Audi has just unveiled the 2008 R8 — its first ever mid-engine sports cars. Sales will begin in the first half of 2007 for the United States and Europe. The car has a 420 horsepower high-revving V8 engine and all-wheel-drive. It uses the mid-engine Lamborghini Gallardo platform, and will somewhere between $80,000 and $110,000 — positioning it squarely against the BMW M6, Porsche 911, and Aston Martin Vantage. It features LED headlamps surrounded by LED running lights and indicators. LEDs are also used in the engine bay to make the impressive V8 visible even at night.
One of my dream cars has finally arrived as a production version and I am glad they managed to preserve the look and feel of the Le Mans concept car. I am sure they have made minor design tweaks to ensure the R8 will comply with automobile laws and regulations, but it is still what I expected from the production. I have to give Audi and VAG for having one of the better concept-to-production translations unlike the American companies such as GM.
I mean just look at how GM ruined the Saturn Aura by making the wrong tweaks when converting the concept car to a production vehicle. However, the worst concept-to-production translation occured with the Pontiac G6 production, which looked and felt like nothing that was promised in the concept car. The G6 was such a horrible car that it was slammed on Opera the LA Times and their sales only stabilised when GM introduced the coupe and convertible variants into the market.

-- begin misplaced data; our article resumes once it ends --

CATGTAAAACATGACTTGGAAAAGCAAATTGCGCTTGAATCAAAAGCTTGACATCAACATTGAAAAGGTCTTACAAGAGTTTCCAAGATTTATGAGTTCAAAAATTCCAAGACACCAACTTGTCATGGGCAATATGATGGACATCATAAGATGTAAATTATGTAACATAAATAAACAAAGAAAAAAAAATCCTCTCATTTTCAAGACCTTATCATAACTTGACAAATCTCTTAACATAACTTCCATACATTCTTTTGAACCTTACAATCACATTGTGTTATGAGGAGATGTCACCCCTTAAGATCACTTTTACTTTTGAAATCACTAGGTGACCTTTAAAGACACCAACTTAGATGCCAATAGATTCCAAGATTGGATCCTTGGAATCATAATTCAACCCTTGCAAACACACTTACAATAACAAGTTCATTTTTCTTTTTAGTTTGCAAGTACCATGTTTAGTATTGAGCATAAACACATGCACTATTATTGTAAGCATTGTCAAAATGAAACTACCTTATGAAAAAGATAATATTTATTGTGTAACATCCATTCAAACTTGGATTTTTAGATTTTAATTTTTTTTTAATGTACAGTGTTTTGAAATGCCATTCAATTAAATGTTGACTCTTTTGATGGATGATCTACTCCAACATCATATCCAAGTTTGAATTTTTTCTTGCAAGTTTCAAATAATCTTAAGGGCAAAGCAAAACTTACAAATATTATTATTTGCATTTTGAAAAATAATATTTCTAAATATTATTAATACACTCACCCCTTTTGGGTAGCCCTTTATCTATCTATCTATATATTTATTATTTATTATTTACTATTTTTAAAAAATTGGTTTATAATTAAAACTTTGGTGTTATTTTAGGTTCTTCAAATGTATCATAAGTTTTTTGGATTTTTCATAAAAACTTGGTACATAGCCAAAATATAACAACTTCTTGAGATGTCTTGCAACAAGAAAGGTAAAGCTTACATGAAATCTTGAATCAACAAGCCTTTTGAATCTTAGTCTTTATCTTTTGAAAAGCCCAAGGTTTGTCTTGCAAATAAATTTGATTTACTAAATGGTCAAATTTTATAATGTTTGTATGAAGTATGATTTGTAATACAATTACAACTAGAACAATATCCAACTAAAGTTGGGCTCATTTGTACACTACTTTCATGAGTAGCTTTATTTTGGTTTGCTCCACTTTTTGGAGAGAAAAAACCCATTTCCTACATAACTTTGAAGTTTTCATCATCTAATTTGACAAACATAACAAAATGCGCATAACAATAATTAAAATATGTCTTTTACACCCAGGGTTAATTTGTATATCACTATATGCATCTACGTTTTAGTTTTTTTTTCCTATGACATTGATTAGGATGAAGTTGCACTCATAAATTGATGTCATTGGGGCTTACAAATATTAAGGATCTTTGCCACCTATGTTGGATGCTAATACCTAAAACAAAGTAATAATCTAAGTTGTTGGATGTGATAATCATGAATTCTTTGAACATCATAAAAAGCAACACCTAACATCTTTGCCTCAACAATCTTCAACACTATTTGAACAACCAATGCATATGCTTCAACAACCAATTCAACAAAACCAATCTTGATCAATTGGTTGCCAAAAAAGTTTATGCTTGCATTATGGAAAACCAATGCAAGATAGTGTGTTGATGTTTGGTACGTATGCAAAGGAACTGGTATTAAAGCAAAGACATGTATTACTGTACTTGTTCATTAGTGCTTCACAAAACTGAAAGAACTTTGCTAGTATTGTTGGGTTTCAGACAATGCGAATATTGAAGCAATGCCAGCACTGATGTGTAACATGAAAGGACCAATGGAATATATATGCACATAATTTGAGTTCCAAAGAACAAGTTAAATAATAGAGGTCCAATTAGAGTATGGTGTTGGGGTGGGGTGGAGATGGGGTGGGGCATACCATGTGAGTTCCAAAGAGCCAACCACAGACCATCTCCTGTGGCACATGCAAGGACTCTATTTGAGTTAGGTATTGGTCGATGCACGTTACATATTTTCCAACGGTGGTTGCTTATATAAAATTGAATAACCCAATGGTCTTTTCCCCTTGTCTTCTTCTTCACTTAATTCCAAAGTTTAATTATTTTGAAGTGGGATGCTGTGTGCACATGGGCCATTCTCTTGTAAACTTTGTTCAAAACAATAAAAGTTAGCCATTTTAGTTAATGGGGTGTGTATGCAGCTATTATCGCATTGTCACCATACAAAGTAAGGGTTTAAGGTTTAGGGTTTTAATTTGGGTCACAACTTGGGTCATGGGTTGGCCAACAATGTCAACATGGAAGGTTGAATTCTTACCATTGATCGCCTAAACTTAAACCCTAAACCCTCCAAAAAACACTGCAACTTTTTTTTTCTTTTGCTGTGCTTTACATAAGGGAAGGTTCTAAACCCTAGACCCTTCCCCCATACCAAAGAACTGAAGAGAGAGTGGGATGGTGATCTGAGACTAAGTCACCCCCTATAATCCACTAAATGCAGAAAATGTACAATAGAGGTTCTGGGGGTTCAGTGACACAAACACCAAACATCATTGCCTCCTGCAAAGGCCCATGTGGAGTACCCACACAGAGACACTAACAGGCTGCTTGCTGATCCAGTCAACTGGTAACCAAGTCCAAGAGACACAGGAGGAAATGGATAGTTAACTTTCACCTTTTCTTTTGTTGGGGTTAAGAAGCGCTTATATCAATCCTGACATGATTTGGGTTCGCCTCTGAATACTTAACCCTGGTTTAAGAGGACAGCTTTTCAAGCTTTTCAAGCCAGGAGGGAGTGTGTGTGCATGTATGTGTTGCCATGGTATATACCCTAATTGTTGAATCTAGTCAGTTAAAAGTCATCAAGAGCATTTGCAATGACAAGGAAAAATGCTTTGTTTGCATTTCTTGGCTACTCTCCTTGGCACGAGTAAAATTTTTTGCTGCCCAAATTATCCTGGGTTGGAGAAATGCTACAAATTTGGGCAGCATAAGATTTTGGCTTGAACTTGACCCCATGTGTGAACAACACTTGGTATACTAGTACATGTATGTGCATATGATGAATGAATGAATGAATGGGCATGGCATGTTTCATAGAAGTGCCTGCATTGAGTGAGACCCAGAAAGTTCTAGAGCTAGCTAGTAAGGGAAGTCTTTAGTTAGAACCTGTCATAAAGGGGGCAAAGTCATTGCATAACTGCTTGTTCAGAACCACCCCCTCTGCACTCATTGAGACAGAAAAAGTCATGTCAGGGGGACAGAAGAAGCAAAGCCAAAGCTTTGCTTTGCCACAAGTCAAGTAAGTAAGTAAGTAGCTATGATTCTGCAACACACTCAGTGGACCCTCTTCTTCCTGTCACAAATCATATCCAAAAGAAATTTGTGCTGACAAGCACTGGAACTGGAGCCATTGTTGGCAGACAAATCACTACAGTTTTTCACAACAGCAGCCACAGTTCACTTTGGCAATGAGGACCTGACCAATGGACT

There is much hope and promise when GM announced that they will make a production version of the Camaro concept, but their production version will be heavily watered down and drastically different due to the use of a completely different platform and cuts so they can sell them at lower price points.
Ford of Europe has improved their concept to production translations as seen from the SAV to S-Max, and the Iosis to Modeo vehicles. However, I can’t really say the same about their American counterparts who for some reason like to water down their production-ready concepts to make them more acceptable to their “conservative” customer base. For some reason, FoMoCo wonders why they are having such a hard time attracting new customers or customers who still use import vehicles…